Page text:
An immediate annuity begins payments within one year after the investor purchases the annuity, and the payments are on an annuitization schedule.  The payments usually are scheduled over the life of the owner, the joint life of the owner and spouse, or the longer of life and a term of years. For example, payments might be scheduled for the owner’s life or 10 years, whichever is longer. That way, if the owner dies prematurely, a beneficiary gets some income from the annuity.

Immediate annuity payments usually are fixed for life. There are some annuities that make variable payments. These were discussed in the November 2005 issue, and the article is in the Annuity Watch section of the Archive on the web site.

Immediate annuities are the best way to replace the rapidly-disappearing company pension. A portion of an individual’s retirement assets can purchase an annuity. The steady, guaranteed stream of income replaces the steady income most retirees used to receive from a company pension.

Many investors are hesitant to use immediate annuities. The biggest complaint is that there is no guarantee of receiving a return of the annuity’s principal. If the owner dies after less than his life expectancy, the insurer keeps the account balance. The heirs of the owner would have been better off if the annuity had not bee purchased.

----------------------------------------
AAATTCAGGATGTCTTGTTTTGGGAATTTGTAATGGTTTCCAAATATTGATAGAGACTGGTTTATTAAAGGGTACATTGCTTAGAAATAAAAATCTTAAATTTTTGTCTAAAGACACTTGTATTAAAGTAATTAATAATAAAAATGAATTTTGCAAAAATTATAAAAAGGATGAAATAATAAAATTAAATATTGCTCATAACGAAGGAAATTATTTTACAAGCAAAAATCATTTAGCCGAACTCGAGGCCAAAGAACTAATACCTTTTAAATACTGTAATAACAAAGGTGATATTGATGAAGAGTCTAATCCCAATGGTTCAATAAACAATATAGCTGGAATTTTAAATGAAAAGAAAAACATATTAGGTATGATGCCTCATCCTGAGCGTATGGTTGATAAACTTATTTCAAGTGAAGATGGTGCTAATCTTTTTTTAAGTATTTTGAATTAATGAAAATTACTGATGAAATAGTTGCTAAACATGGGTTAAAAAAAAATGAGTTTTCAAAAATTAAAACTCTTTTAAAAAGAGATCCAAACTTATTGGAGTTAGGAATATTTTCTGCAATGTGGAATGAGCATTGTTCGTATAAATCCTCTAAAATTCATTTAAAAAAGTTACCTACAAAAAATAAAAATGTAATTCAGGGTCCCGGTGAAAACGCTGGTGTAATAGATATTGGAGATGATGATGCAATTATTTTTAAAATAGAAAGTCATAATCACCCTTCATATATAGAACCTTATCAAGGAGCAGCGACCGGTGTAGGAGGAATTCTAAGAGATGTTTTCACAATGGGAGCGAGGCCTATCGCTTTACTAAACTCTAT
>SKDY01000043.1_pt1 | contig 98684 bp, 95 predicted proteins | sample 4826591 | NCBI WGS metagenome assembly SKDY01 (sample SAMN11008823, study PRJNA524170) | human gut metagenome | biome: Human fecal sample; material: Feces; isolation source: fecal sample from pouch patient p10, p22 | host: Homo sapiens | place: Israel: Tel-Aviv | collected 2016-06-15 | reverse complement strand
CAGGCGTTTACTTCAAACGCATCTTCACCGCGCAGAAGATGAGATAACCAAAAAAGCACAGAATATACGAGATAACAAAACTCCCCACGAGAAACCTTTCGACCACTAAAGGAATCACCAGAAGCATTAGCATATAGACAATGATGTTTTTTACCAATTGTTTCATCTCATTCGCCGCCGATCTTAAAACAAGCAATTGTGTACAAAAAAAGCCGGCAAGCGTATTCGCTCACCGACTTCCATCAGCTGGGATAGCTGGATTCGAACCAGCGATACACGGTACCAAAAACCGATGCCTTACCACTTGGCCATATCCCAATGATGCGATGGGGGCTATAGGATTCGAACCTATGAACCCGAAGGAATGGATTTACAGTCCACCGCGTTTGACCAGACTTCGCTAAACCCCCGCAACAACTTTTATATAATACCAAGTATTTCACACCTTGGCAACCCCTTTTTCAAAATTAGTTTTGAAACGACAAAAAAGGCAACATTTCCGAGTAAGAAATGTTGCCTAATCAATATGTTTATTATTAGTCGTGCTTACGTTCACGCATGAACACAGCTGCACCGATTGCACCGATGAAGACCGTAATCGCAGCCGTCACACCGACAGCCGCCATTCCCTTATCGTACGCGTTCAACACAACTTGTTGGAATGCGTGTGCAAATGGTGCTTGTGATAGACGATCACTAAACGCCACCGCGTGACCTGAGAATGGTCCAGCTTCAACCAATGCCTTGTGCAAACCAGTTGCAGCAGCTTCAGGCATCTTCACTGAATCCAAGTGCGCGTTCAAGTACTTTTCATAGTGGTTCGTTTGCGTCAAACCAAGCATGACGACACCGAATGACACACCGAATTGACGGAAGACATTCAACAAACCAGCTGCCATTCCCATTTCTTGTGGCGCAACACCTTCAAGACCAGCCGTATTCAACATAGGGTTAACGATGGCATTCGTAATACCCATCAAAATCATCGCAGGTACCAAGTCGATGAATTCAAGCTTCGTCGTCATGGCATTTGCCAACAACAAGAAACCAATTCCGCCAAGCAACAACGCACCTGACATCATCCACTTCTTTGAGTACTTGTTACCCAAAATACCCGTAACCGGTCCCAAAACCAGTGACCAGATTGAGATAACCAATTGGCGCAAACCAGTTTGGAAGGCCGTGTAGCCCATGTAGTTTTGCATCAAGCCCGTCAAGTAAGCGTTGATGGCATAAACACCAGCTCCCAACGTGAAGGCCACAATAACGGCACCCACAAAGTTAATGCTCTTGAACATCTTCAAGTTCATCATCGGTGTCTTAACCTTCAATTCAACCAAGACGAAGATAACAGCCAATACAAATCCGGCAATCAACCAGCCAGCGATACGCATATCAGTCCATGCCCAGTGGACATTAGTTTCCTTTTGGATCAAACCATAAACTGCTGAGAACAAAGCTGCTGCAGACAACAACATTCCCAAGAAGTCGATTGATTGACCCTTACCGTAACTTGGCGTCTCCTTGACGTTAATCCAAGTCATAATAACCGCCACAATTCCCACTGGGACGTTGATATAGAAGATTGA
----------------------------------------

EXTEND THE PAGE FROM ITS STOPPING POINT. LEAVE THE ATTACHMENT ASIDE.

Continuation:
This problem can be averted by choosing a distribution schedule of the greater of life or a period of years or for the joint life of the owner and a beneficiary. But that reduces the payout, and could reduce it substantially.

It is better for an investor to realize that an immediate annuity is not intended to provide for heirs. It is to provide security for the owner. Other assets or life insurance can provide for heirs.

An investor should not consider putting all or even most of his retirement assets in an immediate annuity. Instead, put one third or less of the portfolio in an annuity. The annuity is to provide a secure floor on retirement income, not to provide all retirement income or to provide for heirs.  Other assets are needed to provide additional income and to ensure inflation protection. Providing for heirs should be considered only if there is enough money.

There are a couple of ways to get the advantages of an immediate annuity and reduce the disadvantages:

  • Delay your purchase. Do not buy the immediate annuity until age 70 or later. The later the annuity is purchased, the higher the payout will be. A later purchase also reduces the likelihood that an early demise makes the insurer a big winner because of the higher payouts. The age 70 or later purchase makes sense because of longer life expectancies. It makes sense for an individual to invest and withdraw assets from the investment portfolio until then. Only after age 70 use part of the portfolio to purchase the security of an annuity. 
  • Make installment purchases. You do not have to sink a chunk of your portfolio into an immediate annuity at one time. Instead, put a portion of the assets into an annuity each year between ages 70 and 80. The guaranteed income increases each year as a new annuity is purchased. This strategy also gives the investor the opportunity to stop the purchases. If there are health setbacks, he might conclude that further annuity purchases would not be a good deal and that the assets should be protected for heirs.